A more insidious type of crime is pushing some stores to close

This isn’t theft of need. A more insidious type of crime is pushing some stores to close

Target’s decision to close nine of its stores in major cities,
citing persistent large-scale
theft at those locations,
is the latest signal that retailers may be struggling in their
battle to contain a growing and dangerous problem.
Industry experts say even a small increase in crime can have massive,
cascading effects
that cause retailers to close stores.
It’s proof that store crimes are reaching a new level,
said Bert Flickinger,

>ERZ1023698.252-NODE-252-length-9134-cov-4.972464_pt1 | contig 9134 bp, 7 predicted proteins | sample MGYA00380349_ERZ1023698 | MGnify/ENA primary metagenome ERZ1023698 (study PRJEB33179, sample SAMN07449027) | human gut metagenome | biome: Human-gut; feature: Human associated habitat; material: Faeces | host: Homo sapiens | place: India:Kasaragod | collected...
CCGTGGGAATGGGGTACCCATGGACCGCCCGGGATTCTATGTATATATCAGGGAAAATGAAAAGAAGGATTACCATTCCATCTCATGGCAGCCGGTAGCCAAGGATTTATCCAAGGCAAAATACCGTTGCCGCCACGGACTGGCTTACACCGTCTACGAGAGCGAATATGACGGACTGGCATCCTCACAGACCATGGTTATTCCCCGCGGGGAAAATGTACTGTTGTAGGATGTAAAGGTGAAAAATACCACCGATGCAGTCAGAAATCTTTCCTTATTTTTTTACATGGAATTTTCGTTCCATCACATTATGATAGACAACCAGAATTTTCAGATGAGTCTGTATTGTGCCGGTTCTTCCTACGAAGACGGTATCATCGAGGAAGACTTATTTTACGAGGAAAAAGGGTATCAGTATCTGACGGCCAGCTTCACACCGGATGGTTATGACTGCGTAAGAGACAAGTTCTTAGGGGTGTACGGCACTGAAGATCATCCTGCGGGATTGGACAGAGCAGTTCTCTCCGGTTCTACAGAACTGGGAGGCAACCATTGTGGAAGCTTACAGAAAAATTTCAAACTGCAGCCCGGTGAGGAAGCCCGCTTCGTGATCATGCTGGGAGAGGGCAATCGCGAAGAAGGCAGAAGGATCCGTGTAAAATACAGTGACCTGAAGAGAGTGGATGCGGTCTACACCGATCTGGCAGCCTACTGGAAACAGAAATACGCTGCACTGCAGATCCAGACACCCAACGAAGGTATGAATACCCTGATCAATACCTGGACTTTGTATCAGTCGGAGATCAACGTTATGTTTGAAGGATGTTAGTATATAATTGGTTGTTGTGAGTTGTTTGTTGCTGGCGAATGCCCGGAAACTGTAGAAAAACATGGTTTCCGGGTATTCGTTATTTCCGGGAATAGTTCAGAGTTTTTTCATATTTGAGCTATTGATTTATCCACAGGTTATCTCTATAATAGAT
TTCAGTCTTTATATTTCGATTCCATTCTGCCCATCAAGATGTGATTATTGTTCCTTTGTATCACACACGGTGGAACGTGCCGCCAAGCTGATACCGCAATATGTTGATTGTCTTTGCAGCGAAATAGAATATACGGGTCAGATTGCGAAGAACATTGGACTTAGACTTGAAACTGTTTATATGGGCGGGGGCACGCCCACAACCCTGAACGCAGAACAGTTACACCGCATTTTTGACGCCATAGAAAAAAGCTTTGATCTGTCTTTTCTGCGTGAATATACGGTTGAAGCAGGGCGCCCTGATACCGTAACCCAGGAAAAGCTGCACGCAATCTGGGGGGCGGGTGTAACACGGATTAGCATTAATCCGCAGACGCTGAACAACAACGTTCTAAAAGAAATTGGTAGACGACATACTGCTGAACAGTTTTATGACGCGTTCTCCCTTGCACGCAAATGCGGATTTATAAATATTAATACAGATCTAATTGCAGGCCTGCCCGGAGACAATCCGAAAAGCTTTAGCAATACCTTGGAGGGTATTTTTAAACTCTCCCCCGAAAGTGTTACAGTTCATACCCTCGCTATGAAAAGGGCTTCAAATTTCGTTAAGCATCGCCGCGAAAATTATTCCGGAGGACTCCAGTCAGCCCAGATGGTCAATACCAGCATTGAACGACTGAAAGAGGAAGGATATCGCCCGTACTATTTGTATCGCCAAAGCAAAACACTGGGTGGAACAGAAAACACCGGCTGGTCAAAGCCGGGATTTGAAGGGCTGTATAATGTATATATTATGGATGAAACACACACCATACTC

retail
expert and managing director of Retail Consultancy Strategic Resource Group.
But store crime is among a host of other challenges,
such as pullback in consumer spending and
excess inventory,
that retailers are also contending with as they try to lift their
store sales and make decisions on which stores to shut down.
And stolen items can have an outsized impact on store profitability,
considering the razor-thin
profit margins many large retailers typically operate at.
Increasing store crime is another variable in play right now for retailers,
Said Zach
Stamber,
senior retail and e-commerce analyst with Insider Intelligence.

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